FOI too slow to contribute to Brexit debate, says Campaign

By Elisa.rolle (Own work) [CC BY-SA 3.0 (https://creativecommons.org/licenses/by-sa/3.0)], via Wikimedia Commons

The Freedom of Information Act (FOIA) operates too slowly to contribute to the Brexit debate,  according to the Campaign for Freedom ofInformation.

The Campaign’s director, Maurice Frankel, has submitted a witness statement to the High Court supporting an attempt to use the common law and Article 10 of the ECHR instead of FOIA to obtain government studies on Brexit. The statement says the FOI process is too slow to obtain them in time to inform public debate before the Brexit deadline. The UK is due to leave the EU at the end of March 2019.

In a 2014 decision, the Supreme Court highlighted the fact that public authorities have a common law power to release information which does not depend on FOIA and can be enforced by judicial review (Kennedy v Charity Commission [2014] UKSC 20). Now Molly Scott Cato [1], a Green Member of the European Parliament, and the Good Law Project [2] have called on the Brexit Secretary David Davis and the Chancellor Philip Hammond to disclose a series of studies on the economic impact of Brexit using their common law power. The ministers have refused. The claimants [3] are applying to the High Court for permission to judicially review the refusal.

Mr Frankel’s witness statement documents the delays that frequently affect FOI requests. He points to a request which the Campaign made to the Ministry of Justice (MOJ) as an example. The MOJ took 74 working days to refuse it and then a further 95 days to confirm its decision at internal review, making a total of eight and a half months. FOIA requires public authorities is to respond to a request within 20 working days [4] and internal review should normally take another 20 working days, according to the Information Commissioner’s Office (ICO). The ICO is now investigating the MOJ’s refusal but the MOJ has been slow replying to its questions. Currently, almost 14 months after the request was made, the ICO decision is still awaited.

The Campaign has carried out a survey of the time taken at each stage of the process leading to the last 31 decisions of the First-tier Tribunal (FTT) involving central government departments. The FTT hears appeals against the Information Commissioner’s decisions. The survey covers decisions between mid-February 2017 and the end of November 2017. The survey found that:

  • The average time from the date of the FOI request to completion of the department’s internal review was 79 working days (16 calendar weeks). In three cases it took over 120 working days from the request to completion of internal review, another took 180 days and another 251 working days, a full year.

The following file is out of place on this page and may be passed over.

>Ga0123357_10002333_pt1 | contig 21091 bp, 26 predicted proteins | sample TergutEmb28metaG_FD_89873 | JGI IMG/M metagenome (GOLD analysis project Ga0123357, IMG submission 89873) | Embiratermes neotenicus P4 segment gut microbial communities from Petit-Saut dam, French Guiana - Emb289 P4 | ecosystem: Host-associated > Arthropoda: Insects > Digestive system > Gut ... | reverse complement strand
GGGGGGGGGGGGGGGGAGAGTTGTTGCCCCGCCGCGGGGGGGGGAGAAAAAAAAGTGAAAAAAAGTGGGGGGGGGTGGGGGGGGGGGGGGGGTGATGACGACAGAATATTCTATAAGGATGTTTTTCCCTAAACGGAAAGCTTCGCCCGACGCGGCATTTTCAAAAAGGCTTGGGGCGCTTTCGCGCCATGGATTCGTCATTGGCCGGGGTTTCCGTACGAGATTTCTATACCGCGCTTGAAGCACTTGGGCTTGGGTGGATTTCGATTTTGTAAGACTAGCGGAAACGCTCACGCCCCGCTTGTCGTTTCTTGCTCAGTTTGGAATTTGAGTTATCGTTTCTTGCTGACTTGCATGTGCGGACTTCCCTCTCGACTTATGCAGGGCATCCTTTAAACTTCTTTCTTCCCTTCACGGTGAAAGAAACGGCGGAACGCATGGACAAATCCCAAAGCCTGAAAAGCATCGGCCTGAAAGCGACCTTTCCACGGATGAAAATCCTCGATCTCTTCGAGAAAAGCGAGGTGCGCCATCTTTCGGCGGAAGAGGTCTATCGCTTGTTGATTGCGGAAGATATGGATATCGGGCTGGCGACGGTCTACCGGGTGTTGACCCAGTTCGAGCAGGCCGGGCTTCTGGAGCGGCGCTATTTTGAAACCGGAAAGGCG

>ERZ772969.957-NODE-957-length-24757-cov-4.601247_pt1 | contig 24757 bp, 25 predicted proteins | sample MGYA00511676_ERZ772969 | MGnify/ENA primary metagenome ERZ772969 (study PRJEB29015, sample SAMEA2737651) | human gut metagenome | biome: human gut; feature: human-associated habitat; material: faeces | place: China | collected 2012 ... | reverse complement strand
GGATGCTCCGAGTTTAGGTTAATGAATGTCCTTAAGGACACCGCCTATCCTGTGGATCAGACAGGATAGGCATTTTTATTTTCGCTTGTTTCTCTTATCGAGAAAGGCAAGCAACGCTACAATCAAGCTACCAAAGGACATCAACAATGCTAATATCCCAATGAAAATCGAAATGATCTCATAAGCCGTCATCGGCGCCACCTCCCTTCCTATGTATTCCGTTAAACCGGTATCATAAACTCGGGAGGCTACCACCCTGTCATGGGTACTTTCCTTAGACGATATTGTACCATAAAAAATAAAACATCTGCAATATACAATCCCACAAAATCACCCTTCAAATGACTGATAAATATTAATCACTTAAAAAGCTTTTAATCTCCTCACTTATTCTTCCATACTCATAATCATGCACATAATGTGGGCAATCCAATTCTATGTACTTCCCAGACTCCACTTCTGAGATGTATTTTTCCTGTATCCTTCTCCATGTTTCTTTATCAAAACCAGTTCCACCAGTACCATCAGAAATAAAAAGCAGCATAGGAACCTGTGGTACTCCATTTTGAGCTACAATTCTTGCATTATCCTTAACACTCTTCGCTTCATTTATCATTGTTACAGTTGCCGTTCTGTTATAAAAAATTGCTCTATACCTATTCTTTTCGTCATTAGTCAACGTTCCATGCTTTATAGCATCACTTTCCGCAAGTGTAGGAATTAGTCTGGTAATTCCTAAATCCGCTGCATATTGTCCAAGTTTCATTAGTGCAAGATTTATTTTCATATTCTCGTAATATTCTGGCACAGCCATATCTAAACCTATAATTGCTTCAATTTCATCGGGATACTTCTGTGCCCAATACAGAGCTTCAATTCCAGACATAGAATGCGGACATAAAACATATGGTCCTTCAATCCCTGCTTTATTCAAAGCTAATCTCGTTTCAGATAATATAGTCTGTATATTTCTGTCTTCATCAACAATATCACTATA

• The average time from complaining to the Information Commissioner to the Commissioner’s decision notice was 56 working days (32 calendar weeks). Five complaints took the IC more than 200 working days (40 weeks), two others took more than 300 working days, with the longest of these taking 355 working days (one year and 5 months).
  • The overall time from the date of the request to the date of the IC’s decision notice was an average of 265 working days (just over one year). Four of the cases took over 400 working days and another took 544 working days – over 2 years.
  • A request on a contentious issue such as Brexit is certain to be appealed to the FTT and possibly beyond. The average time from the date of the original request to the date of the FTT’s decision in the cases surveyed was 467 working days (approximately 1 year and 10 months). Six of the surveyed cases took over 600 working days and another took over 700 working days, close to 2 years and 9 months.

Mr Frankel’s statement concludes that valuable though FOI is, it is ‘an unreliable and often unsuitable tool for those who require information urgently’. In the case of the Brexit studies he says ‘it would be extraordinarily unlikely for the Claimants’ request…to be conclusively resolved through the FOIA complaints and litigation process before the deadline for the UK leaving the EU – and even that would only be to reach a FTT decision. Further appeals would no doubt be contemplated in this case, but it would in any event be too late to make any practical difference to the Brexit process.’

You can read Mr Frankel’s statement and the survey as well as the judicial review application and full supporting documentation.

Notes:

[1] http://mollymep.org.uk

[2] https://goodlawproject.org

[3] The claimants are represented by Tim Pitt-Payne QC and Robin Hopkins, https://www.11kbw.com/practice-areas/information/

[4] Certain exemptions are subject to a public interest test and public authorities are allowed a ‘reasonable’ extension of the 20 working day time limit to consider the public interest. The exemption relied on by the MOJ is not subject to this public interest test.

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